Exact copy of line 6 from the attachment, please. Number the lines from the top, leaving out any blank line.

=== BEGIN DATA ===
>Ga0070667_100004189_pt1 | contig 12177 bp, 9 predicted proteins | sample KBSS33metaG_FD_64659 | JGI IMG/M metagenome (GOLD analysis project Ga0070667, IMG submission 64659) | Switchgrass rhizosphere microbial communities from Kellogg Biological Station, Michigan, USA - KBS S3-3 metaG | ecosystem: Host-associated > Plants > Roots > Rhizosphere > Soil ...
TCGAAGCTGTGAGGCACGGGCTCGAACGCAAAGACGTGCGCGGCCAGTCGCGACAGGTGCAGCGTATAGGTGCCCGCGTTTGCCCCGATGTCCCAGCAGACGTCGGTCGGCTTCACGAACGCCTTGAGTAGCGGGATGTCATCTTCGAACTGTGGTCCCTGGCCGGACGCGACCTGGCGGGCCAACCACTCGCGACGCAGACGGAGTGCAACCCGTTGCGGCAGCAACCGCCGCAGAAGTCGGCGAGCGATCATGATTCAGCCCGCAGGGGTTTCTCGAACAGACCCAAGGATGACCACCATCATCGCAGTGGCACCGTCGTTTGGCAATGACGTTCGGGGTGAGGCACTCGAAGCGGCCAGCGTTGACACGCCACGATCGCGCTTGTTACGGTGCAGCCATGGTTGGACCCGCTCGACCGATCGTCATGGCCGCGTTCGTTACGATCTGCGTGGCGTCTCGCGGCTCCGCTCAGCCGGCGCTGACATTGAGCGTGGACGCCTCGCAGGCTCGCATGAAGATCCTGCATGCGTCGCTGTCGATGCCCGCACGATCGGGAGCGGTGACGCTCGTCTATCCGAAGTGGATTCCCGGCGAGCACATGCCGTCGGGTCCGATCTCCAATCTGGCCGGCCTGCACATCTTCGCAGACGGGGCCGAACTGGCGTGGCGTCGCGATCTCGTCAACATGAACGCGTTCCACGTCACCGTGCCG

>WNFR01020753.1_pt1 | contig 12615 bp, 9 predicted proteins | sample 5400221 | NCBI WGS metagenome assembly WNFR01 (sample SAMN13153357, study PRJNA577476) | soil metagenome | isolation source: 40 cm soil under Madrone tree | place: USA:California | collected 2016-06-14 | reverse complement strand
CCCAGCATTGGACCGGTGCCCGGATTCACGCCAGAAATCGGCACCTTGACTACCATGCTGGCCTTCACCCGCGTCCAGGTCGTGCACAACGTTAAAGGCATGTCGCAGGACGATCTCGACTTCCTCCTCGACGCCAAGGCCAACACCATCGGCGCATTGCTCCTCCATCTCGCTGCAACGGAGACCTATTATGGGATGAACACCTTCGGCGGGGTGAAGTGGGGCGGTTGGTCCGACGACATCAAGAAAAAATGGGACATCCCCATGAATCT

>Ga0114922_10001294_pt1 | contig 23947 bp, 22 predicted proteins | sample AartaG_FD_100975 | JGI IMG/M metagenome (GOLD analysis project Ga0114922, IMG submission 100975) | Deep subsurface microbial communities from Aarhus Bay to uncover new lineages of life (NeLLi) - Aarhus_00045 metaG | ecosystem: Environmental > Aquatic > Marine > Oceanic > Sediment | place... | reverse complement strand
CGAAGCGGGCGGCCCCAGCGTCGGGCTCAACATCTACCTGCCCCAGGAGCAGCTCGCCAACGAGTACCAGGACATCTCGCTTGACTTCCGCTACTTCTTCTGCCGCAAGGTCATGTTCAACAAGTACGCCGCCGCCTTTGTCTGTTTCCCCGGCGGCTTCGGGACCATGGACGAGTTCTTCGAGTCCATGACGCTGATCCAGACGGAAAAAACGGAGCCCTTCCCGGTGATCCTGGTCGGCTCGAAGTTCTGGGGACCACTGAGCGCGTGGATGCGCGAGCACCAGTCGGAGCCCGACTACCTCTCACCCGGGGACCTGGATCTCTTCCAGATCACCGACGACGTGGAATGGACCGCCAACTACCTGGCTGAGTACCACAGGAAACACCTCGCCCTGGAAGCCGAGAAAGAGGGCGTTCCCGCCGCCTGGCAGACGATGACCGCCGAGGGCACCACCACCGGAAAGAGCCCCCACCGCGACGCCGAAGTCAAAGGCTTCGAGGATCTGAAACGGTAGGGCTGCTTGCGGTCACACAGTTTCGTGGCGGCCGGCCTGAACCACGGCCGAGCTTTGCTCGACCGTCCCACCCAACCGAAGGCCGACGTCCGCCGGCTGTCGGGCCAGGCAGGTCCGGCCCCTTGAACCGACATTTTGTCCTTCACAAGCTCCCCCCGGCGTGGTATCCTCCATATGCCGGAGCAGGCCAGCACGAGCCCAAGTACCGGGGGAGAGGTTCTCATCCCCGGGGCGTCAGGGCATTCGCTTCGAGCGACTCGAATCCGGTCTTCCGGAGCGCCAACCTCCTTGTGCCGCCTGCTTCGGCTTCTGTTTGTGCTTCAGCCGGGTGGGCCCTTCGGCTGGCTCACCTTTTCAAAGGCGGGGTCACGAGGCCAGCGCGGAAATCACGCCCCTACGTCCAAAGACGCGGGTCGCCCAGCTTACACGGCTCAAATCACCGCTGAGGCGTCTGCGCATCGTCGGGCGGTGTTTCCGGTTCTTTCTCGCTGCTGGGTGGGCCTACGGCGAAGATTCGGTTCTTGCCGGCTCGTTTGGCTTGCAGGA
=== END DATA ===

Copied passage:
CGAAGCGGGCGGCCCCAGCGTCGGGCTCAACATCTACCTGCCCCAGGAGCAGCTCGCCAACGAGTACCAGGACATCTCGCTTGACTTCCGCTACTTCTTCTGCCGCAAGGTCATGTTCAACAAGTACGCCGCCGCCTTTGTCTGTTTCCCCGGCGGCTTCGGGACCATGGACGAGTTCTTCGAGTCCATGACGCTGATCCAGACGGAAAAAACGGAGCCCTTCCCGGTGATCCTGGTCGGCTCGAAGTTCTGGGGACCACTGAGCGCGTGGATGCGCGAGCACCAGTCGGAGCCCGACTACCTCTCACCCGGGGACCTGGATCTCTTCCAGATCACCGACGACGTGGAATGGACCGCCAACTACCTGGCTGAGTACCACAGGAAACACCTCGCCCTGGAAGCCGAGAAAGAGGGCGTTCCCGCCGCCTGGCAGACGATGACCGCCGAGGGCACCACCACCGGAAAGAGCCCCCACCGCGACGCCGAAGTCAAAGGCTTCGAGGATCTGAAACGGTAGGGCTGCTTGCGGTCACACAGTTTCGTGGCGGCCGGCCTGAACCACGGCCGAGCTTTGCTCGACCGTCCCACCCAACCGAAGGCCGACGTCCGCCGGCTGTCGGGCCAGGCAGGTCCGGCCCCTTGAACCGACATTTTGTCCTTCACAAGCTCCCCCCGGCGTGGTATCCTCCATATGCCGGAGCAGGCCAGCACGAGCCCAAGTACCGGGGGAGAGGTTCTCATCCCCGGGGCGTCAGGGCATTCGCTTCGAGCGACTCGAATCCGGTCTTCCGGAGCGCCAACCTCCTTGTGCCGCCTGCTTCGGCTTCTGTTTGTGCTTCAGCCGGGTGGGCCCTTCGGCTGGCTCACCTTTTCAAAGGCGGGGTCACGAGGCCAGCGCGGAAATCACGCCCCTACGTCCAAAGACGCGGGTCGCCCAGCTTACACGGCTCAAATCACCGCTGAGGCGTCTGCGCATCGTCGGGCGGTGTTTCCGGTTCTTTCTCGCTGCTGGGTGGGCCTACGGCGAAGATTCGGTTCTTGCCGGCTCGTTTGGCTTGCAGGA